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Energy Aid to Schools Stirs Rebate Debate
By Michael Khoo
February 5, 2001
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The Minnesota Senate has approved up to $30 million in emergency assistance for schools hit by rising energy costs. Supporters of the bill say the measure will allow schools to pay their heating bills without making cuts in other programs. But critics say the plan is just the first step towards spending down the state's projected surplus rather than returning it as a rebate.

THE MEASURE PASSED on a more-or-less party-line vote: 40-23 with support mainly from Democrats. Sen. LeRoy Stumpf, DFL-Thief River Falls, was the chief author.

"It's not only the abnormally cold weather that we faced in December, but it's also the rapidly increasing fuel costs for transportation," he said.

0 The proposal takes $30 million of the expected one-time surplus money, money which otherwise appears headed for a third sales-tax rebate in the summer. Stumpf says without the emergency assistance, this year's high energy costs would force school districts to consider staff cuts and other program reductions.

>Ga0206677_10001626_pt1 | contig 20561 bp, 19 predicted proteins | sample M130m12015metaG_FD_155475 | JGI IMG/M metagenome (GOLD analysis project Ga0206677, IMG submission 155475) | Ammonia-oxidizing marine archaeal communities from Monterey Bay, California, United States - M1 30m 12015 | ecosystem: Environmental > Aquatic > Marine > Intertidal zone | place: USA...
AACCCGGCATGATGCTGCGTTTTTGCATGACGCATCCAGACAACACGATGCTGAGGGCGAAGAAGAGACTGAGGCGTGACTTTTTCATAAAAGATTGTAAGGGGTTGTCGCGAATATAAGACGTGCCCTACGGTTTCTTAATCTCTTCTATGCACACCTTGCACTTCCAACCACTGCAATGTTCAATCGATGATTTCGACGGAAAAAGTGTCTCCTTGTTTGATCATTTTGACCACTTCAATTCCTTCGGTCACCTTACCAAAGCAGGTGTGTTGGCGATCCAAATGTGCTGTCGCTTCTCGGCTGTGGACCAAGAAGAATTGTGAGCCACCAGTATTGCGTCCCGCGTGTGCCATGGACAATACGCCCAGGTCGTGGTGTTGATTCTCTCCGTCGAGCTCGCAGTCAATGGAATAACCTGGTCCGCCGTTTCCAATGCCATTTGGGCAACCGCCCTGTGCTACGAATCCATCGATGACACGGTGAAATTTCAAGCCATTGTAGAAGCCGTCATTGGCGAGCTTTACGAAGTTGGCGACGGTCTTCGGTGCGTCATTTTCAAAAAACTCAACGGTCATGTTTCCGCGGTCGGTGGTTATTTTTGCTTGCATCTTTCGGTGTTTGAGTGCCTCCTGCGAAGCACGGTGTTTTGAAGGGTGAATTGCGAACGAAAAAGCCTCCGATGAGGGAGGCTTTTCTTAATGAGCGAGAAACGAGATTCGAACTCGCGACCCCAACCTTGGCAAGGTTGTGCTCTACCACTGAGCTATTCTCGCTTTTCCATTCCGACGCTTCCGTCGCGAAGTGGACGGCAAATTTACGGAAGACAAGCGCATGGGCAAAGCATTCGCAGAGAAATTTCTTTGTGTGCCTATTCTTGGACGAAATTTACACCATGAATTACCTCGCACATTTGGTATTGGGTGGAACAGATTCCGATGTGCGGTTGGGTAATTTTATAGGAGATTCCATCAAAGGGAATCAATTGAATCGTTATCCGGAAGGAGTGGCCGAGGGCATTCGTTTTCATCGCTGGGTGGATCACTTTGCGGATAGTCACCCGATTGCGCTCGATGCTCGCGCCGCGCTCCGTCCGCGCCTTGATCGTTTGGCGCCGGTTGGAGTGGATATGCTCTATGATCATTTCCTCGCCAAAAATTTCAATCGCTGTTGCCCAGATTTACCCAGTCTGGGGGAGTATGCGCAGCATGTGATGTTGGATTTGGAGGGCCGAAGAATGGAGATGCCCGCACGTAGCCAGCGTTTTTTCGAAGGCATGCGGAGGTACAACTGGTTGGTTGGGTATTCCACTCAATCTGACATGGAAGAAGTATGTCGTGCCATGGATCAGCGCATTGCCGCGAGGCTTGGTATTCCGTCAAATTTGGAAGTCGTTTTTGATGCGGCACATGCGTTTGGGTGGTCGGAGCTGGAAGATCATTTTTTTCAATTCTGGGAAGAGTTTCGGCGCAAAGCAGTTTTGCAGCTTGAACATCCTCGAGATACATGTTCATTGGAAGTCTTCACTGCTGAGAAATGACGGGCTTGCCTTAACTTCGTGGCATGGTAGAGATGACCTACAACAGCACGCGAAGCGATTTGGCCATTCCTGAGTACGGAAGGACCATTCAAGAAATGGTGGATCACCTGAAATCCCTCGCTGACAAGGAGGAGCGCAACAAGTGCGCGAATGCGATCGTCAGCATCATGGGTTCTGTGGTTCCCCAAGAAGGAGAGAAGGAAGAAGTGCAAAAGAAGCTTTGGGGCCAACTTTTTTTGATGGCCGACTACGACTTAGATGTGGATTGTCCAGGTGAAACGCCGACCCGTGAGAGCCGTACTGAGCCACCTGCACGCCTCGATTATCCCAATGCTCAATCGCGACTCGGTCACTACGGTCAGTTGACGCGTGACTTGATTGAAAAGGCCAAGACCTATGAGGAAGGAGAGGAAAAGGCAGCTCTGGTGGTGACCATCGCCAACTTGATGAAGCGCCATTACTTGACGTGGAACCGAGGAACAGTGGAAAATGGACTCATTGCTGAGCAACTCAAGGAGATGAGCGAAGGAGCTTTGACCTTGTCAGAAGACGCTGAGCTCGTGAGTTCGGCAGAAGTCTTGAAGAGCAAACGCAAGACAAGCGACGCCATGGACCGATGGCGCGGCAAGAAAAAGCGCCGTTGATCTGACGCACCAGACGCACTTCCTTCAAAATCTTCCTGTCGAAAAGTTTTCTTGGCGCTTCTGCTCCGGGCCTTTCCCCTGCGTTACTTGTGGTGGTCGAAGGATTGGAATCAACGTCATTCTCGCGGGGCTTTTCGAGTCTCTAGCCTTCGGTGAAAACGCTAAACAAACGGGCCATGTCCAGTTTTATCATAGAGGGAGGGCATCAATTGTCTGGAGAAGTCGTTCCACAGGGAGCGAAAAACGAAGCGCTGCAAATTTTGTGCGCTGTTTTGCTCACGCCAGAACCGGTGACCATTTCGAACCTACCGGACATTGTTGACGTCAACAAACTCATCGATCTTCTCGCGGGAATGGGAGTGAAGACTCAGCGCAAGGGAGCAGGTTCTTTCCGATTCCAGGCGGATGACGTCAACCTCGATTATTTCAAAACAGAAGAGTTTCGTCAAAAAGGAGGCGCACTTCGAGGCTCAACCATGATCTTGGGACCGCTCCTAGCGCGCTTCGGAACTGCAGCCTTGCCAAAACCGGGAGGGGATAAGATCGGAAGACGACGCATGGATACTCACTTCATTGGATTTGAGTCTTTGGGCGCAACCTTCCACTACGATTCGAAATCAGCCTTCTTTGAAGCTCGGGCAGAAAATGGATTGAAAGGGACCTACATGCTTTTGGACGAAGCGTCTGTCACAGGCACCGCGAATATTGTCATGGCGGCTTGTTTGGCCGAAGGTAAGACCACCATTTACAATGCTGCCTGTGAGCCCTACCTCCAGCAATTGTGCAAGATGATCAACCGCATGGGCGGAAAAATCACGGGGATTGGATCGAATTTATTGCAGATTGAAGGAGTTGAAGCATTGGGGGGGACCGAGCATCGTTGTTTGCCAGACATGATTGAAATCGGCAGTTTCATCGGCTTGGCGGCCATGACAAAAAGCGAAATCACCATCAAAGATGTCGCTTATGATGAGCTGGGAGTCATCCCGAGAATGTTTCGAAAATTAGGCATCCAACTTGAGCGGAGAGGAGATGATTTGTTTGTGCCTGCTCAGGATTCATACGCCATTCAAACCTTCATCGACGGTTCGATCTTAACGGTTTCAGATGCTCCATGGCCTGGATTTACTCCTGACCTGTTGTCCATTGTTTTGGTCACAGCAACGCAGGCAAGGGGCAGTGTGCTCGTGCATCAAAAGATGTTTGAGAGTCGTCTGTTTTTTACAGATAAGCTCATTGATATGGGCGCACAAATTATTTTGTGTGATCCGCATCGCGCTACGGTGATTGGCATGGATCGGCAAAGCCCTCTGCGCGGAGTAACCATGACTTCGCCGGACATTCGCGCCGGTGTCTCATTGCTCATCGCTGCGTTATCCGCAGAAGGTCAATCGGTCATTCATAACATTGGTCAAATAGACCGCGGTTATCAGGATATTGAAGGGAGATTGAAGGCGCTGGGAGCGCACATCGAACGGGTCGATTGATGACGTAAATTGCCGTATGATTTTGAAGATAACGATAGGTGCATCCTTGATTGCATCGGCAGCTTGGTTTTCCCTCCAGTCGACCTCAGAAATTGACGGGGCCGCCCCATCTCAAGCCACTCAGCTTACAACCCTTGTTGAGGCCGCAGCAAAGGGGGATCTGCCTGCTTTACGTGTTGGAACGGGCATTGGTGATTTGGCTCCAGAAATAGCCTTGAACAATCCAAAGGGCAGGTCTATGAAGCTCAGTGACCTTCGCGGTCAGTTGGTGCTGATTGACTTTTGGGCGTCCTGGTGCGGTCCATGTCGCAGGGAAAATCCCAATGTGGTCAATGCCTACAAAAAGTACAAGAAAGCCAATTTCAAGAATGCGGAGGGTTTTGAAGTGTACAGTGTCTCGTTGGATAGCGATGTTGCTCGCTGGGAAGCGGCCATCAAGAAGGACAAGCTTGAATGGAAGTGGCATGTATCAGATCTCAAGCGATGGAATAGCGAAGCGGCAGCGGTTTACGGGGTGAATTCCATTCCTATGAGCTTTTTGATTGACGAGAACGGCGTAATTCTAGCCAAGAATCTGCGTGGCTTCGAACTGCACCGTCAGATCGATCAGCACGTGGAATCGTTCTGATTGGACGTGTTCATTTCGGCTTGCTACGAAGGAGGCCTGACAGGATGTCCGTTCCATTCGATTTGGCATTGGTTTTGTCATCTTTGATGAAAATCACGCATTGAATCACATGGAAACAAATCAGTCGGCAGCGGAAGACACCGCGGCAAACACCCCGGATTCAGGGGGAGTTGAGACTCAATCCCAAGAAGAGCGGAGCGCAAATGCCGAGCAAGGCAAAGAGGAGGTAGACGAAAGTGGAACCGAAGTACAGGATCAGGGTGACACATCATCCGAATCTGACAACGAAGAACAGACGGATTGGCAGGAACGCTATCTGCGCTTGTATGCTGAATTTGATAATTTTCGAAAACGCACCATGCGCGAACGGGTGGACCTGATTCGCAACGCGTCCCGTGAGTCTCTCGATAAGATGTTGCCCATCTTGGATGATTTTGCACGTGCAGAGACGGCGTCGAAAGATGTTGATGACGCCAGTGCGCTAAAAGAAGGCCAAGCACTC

The prospect of a diminished rebate check attracted heavy opposition from Senate Republicans.

"Wake up Minnesotans! The DFL majority is coming after your money," Senate Minority Leader Dick Day told lawmakers. Day says it's $30 million for schools today, millions more for other needy groups tomorrow.

"We can talk about the heat, the cost of expenses for highway patrol and for city cops, and county policemen and hospitals and nursing homes and the whole lot," he said.

Sen. Dean Johnson, DFL-Willmar, says Day and other Republican critics are overreacting. Johnson says the projected $924 million surplus is large enough to fund multiple projects. He also says the school energy aid represents a small sliver of the surplus.

"Ought we to have tax breaks? Yes. Rate reductions? Yes. A sales tax rebate, perhaps some time this summer? Yes. But what we're talking about is three percent of the projected surplus," said Johnson during Senate floor debate.

The bill now heads to the House of Representatives, where Republican leadership is not sympathetic. Speaker Steve Sviggum says he understands the pressure energy costs have placed on schools, but he says the pressure is no different from what thousands of other Minnesotans face.

"Your house, my house, apartments; it's costing more this year to heat. Along with the governor, we would be saying that the surplus money should be sent back to individuals, to homeowners, to renters so that they can pay their heating costs, too," Sviggum said.

A spokesman for the governor says Ventura has yet to take a position on the bill and will wait to see what happens in the House.